Forward to DMZ addresses

Grant Taylor gtaylor at riverviewtech.net
Fri Aug 19 08:04:15 CEST 2005


>   router
>     |
>   VLAN Switch
>     |
>  firewall
>   |    |
>  LAN  DMZ

>>I'm sort of believing that eth1
>>is connected to the router via a cross over cable and yet the router and
>>the DMZ systems are on the same IP subnet, or at least it appears that way
>>from the IPs that each piece of equipment has.

> Yes, they are on the same subnect.  Not sure if it's a cross over cable.

Ok, if I am reading you correctly now, your router's internal interface that is connected to the VLAN switch has an IP that is on the same subnet as the servers that will be in the DMZ.  I.e. the router in question will be the router for the DMZ servers.  I was thinking that your firewall was going to be a firewalling router that would handle your LAN and DMZ networks.  However now I do not think that this is the case.

> I changed my IP's a little :) ...I do have a block of 16.  The actual
> broadcast is 207 and the network is 192. or at least that I have for
> ifcfg-eth0 - (NETWORK=xx.xx.xx.192)

Ok, I have a feeling that when you were typeing xx.xx.xx.182 you were really meaning to type xx.xx.xx.192.  Key shift, that's fine.  But that does go to explain the interesting IPs.  No harm no foul.  :)  I think we are on the same page of the same book now.

>>Are the IPs in question in a subnet or just a scattering of them?
> 
> subnet...

This is becoming more and more apparent all the time.  This is part of the problem which leads to what I think will be the ultimate solution.  (See below)

> my firewall has 3 NIC's.  one connected to the router (well the VLAN
> switch) which has an IP of 194.  the router is 193.  the dmz nic (eth2) is
> 195, the LAN is, well the LAN.  On my DMZ, I plan to provide static
> address which are globally routable and from my subnet.

*nod*  I think I see where you are going with this and I'm going to propose a wild change to accommodate what you are wanting to do.  (See below)  (I know I keep saying that but it is a doosey.)

> Sorry if I'm not making any sense... haven't had much sleep...

Actually you are making more sense now than you have been all along.  No offense intended.  You have just explained that what you are wanting to do can not be done with routing.

> I've been trying a few rules here and there trying to get something to
> work... but to no avail.

*nod*  I think I know why.  Let me try to explain.

(this is below) (yes we finally made it)

I think what you are wanting to do can not be done with traditional OSI Layer 3 routing but rather needs to be done with OSI Layer 2 bridging / switching.  If I understand what you are wanting correctly to be the following:

1)  You want your router to be the router for all your systems behind it (LAN is the exception) no matter where they are physically connected to.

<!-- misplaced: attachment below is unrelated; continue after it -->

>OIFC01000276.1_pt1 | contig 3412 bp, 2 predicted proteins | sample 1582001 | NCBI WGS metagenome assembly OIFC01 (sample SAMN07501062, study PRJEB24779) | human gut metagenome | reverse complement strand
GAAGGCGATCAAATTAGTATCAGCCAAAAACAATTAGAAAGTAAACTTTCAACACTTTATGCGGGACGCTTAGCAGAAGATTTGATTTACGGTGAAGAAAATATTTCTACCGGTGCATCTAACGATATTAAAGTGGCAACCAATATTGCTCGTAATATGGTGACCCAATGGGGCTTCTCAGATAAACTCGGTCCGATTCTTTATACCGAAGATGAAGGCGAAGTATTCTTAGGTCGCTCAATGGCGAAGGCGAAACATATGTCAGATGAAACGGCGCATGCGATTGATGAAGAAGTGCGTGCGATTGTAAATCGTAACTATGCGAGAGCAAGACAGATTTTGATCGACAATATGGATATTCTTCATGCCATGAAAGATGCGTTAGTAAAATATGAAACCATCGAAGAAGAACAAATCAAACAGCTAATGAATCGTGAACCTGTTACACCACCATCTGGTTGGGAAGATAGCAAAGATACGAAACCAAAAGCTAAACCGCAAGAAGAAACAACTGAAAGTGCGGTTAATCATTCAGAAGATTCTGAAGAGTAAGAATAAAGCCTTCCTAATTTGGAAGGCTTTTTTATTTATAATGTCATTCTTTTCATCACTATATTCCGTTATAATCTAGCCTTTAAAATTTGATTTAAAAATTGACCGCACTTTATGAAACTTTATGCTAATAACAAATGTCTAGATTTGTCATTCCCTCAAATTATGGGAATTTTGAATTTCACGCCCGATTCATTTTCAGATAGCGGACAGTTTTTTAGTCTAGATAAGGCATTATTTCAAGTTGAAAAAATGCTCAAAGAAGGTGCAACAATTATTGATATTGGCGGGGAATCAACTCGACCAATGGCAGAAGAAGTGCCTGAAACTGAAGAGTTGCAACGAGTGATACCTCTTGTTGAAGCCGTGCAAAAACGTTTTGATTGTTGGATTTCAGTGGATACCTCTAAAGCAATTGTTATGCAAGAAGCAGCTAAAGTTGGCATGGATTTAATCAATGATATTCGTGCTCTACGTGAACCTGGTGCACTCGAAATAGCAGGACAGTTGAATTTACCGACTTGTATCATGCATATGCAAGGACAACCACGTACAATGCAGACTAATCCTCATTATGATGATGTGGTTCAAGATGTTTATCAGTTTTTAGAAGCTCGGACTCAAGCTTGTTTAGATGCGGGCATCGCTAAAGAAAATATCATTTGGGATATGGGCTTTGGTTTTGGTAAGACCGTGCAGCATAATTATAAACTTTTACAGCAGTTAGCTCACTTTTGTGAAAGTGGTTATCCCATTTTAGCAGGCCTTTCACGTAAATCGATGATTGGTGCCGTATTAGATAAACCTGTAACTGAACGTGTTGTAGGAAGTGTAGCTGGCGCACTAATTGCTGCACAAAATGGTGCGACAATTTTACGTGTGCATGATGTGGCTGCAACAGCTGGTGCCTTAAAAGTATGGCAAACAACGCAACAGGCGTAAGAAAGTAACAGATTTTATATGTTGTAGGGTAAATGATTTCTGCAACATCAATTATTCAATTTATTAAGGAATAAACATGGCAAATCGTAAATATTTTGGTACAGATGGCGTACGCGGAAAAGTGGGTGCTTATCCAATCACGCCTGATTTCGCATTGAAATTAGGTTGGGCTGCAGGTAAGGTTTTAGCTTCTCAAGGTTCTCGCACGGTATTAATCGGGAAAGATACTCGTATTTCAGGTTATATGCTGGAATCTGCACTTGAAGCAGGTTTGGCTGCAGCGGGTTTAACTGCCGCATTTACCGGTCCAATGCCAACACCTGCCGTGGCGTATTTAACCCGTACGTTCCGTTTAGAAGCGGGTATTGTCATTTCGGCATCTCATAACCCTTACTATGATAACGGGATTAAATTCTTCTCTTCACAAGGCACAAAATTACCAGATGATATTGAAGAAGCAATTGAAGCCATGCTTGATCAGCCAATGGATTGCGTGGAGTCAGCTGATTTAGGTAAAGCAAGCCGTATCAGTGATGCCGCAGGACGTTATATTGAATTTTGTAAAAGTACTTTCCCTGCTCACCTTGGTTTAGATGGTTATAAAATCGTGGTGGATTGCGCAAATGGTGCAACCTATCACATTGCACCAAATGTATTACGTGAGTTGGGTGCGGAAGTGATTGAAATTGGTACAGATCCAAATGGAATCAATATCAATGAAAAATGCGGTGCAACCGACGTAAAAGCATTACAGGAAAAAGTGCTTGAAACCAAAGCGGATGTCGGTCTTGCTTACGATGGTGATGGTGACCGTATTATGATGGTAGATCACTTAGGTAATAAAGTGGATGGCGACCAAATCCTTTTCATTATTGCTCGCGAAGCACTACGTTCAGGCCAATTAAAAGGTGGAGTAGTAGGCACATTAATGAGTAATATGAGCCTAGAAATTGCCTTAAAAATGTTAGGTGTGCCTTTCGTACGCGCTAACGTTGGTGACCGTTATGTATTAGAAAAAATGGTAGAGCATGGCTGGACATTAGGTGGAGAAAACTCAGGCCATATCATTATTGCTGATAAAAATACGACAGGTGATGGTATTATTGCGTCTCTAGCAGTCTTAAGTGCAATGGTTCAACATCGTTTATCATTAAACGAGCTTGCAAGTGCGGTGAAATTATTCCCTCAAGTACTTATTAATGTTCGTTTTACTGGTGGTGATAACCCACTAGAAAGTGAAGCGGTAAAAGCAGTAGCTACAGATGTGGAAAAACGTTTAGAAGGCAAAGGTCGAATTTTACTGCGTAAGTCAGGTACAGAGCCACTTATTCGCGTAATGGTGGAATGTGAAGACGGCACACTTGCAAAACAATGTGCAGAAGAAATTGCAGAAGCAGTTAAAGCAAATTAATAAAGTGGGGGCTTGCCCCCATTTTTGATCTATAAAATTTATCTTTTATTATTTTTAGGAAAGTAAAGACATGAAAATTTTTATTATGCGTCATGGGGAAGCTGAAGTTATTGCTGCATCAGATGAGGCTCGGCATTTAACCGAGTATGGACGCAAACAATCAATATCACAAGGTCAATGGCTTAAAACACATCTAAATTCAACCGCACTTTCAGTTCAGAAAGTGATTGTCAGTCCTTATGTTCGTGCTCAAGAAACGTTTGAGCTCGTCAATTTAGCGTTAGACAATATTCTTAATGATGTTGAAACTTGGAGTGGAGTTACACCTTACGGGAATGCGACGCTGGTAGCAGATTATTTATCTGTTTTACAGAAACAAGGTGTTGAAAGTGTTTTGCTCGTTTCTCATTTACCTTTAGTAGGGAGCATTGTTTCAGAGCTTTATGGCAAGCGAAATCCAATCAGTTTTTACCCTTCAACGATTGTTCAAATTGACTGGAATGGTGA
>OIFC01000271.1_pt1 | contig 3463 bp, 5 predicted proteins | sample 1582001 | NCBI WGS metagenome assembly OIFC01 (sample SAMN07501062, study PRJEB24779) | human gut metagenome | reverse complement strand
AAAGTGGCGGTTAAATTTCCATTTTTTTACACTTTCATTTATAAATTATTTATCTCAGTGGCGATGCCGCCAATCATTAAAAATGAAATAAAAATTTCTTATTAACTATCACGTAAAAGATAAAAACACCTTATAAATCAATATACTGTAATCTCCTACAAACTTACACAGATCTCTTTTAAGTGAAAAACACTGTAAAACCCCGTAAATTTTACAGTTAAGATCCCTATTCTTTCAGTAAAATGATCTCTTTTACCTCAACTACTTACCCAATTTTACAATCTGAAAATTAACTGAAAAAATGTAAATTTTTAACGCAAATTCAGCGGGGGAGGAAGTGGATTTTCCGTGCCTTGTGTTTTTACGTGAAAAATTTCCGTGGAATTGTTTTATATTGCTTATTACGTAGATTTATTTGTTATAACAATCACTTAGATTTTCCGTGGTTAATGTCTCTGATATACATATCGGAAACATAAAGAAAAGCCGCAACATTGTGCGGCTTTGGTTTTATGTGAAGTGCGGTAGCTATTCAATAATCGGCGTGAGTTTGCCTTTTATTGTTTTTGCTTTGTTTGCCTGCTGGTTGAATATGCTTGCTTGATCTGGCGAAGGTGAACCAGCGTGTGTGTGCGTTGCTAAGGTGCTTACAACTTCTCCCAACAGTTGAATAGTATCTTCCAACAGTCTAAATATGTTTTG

2)  You want the same subnet xx.xx.xx.192/28 to be on both sides of your firewall (eth1 and eth2).
3)  You want your LAN to appear to come from one of the IPs in your DMZ.
4)  You want to prevent any of the other systems in the DMZ from getting to them directly.

If this is indeed the case what I propose you do is create a bridge on your firewall and use EBTables to do most of your firewalling for your DMZ systems except for the LAN.  This would allow your systems in the DMZ to be on the same subnet as the router's internal interface and talk as if they were on the same physical LAN.  However as you will be passing the traffic through a Linux bridge you will be able to do some basic firewalling on them, namely protocol, source / destination IP, as well as source / destination port.  EBTables does not do much beyond that for filtering but I think that is about all that you are wanting your firewall to do.  You ultimately would use IPTables to handle the 2nd level of firewalling (beyond EBTables) for your LAN which will allow you to do more advanced things like connection tracking and Stateful Packet Inspection (SPI).

Below is a (very) rough draft of the config / startup scripts that I would write to make this happen.  You will not really need an IP for eth1 or eth2 in this model of firewalling.  I think you will see why below.

eth0 = LAN
eth1 = Router
eth2 = DMZ

# We have to bring up the ether interfaces before we can set up the bridge.
ifconfig eth1 0.0.0.0 up
ifconfig eth2 0.0.0.0 up

# Let's establish the bridge first and then we will worry about the IPTables firewalling.
brctl addbr bri0
sleep 1 # Prevent race conditions in the kernel.
brctl addif bri0 eth1
sleep 1
brctl addif bri0 eth2

# You will need to pick an IP to assign to your bri0 interface for the LAN to use to communicate with the world.
# Here are the IP assignments that I'm going to use for the sake of the discussion, all of which are in the DMZ.
#   Network = xx.xx.xx.192/28
#    Router = xx.xx.xx.193/28
#  LAN bri0 = xx.xx.xx.194/28
# DMZ boxen = xx.xx.xx.195-206/28
# Broadcast = xx.xx.xx.207/28

# Let's assign an IP to the bri0 interface to be the ""external interface of your pseudo LAN router.
ifconfig bri0 xx.xx.xx.194 netmask 255.255.255.240 broadcast xx.xx.xx.207 up

# You will need to have an IP subnet for your LAN.  I'm going to assume aa.bb.cc.dd/24.
#   Network = aa.bb.cc.0/24
#    Router = aa.bb.cc.1/24
#   Clients = aa.bb.cc.2-254/24
# Broadcast = aa.bb.cc.255/24

# Let's assing an IP to the eth0 interface 
ifconfig eth0 aa.bb.cc.1 netmask 255.255.255.0 broadcast aa.bb.cc.255 up